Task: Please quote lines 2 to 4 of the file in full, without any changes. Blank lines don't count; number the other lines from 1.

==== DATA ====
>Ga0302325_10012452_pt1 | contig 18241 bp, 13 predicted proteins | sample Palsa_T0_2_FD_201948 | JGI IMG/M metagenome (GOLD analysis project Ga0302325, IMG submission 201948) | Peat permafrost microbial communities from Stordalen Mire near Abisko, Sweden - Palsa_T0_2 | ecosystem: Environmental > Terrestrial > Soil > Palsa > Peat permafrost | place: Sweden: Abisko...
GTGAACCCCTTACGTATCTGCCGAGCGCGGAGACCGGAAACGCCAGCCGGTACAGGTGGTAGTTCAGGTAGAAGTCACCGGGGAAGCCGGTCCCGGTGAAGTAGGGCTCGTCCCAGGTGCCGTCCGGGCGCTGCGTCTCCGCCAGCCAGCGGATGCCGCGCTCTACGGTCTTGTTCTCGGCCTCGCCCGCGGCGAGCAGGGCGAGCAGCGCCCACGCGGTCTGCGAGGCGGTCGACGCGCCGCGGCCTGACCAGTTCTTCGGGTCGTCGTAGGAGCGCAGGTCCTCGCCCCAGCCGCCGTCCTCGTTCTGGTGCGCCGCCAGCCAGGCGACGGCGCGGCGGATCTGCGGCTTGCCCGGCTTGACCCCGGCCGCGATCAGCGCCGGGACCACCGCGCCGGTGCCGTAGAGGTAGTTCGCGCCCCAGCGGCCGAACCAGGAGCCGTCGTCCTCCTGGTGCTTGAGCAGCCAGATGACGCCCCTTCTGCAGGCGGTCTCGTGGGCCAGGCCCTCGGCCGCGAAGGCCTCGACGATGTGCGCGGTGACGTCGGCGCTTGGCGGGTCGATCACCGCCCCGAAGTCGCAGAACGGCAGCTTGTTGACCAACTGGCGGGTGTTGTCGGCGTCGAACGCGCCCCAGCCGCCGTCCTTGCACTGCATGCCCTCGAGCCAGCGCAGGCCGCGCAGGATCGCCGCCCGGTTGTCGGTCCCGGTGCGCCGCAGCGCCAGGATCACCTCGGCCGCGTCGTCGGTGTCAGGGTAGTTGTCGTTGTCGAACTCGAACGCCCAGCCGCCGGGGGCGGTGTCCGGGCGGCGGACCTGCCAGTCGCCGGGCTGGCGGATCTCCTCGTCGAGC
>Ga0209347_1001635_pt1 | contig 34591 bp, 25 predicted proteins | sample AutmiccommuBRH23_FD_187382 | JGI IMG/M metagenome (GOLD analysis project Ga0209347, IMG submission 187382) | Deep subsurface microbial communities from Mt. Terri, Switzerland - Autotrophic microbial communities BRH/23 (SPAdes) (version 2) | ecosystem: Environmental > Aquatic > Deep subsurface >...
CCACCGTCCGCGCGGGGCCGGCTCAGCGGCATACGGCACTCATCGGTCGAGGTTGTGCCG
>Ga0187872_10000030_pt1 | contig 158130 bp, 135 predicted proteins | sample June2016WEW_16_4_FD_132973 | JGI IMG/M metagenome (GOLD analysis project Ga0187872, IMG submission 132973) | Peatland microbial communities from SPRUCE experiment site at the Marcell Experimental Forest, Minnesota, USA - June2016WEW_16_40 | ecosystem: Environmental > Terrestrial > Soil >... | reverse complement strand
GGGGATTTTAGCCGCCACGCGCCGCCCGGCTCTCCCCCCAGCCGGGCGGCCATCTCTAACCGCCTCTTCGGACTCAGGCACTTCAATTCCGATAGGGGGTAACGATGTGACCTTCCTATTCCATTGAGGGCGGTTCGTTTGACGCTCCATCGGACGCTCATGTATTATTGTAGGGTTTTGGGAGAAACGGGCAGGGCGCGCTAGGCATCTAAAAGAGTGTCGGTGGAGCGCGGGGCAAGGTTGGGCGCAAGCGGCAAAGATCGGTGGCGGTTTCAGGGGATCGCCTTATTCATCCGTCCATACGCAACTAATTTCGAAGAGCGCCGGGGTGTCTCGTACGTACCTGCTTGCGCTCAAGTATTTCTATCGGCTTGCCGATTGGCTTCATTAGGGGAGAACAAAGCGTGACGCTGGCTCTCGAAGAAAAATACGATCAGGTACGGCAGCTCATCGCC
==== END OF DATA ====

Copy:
GTGAACCCCTTACGTATCTGCCGAGCGCGGAGACCGGAAACGCCAGCCGGTACAGGTGGTAGTTCAGGTAGAAGTCACCGGGGAAGCCGGTCCCGGTGAAGTAGGGCTCGTCCCAGGTGCCGTCCGGGCGCTGCGTCTCCGCCAGCCAGCGGATGCCGCGCTCTACGGTCTTGTTCTCGGCCTCGCCCGCGGCGAGCAGGGCGAGCAGCGCCCACGCGGTCTGCGAGGCGGTCGACGCGCCGCGGCCTGACCAGTTCTTCGGGTCGTCGTAGGAGCGCAGGTCCTCGCCCCAGCCGCCGTCCTCGTTCTGGTGCGCCGCCAGCCAGGCGACGGCGCGGCGGATCTGCGGCTTGCCCGGCTTGACCCCGGCCGCGATCAGCGCCGGGACCACCGCGCCGGTGCCGTAGAGGTAGTTCGCGCCCCAGCGGCCGAACCAGGAGCCGTCGTCCTCCTGGTGCTTGAGCAGCCAGATGACGCCCCTTCTGCAGGCGGTCTCGTGGGCCAGGCCCTCGGCCGCGAAGGCCTCGACGATGTGCGCGGTGACGTCGGCGCTTGGCGGGTCGATCACCGCCCCGAAGTCGCAGAACGGCAGCTTGTTGACCAACTGGCGGGTGTTGTCGGCGTCGAACGCGCCCCAGCCGCCGTCCTTGCACTGCATGCCCTCGAGCCAGCGCAGGCCGCGCAGGATCGCCGCCCGGTTGTCGGTCCCGGTGCGCCGCAGCGCCAGGATCACCTCGGCCGCGTCGTCGGTGTCAGGGTAGTTGTCGTTGTCGAACTCGAACGCCCAGCCGCCGGGGGCGGTGTCCGGGCGGCGGACCTGCCAGTCGCCGGGCTGGCGGATCTCCTCGTCGAGC
>Ga0209347_1001635_pt1 | contig 34591 bp, 25 predicted proteins | sample AutmiccommuBRH23_FD_187382 | JGI IMG/M metagenome (GOLD analysis project Ga0209347, IMG submission 187382) | Deep subsurface microbial communities from Mt. Terri, Switzerland - Autotrophic microbial communities BRH/23 (SPAdes) (version 2) | ecosystem: Environmental > Aquatic > Deep subsurface >...
CCACCGTCCGCGCGGGGCCGGCTCAGCGGCATACGGCACTCATCGGTCGAGGTTGTGCCG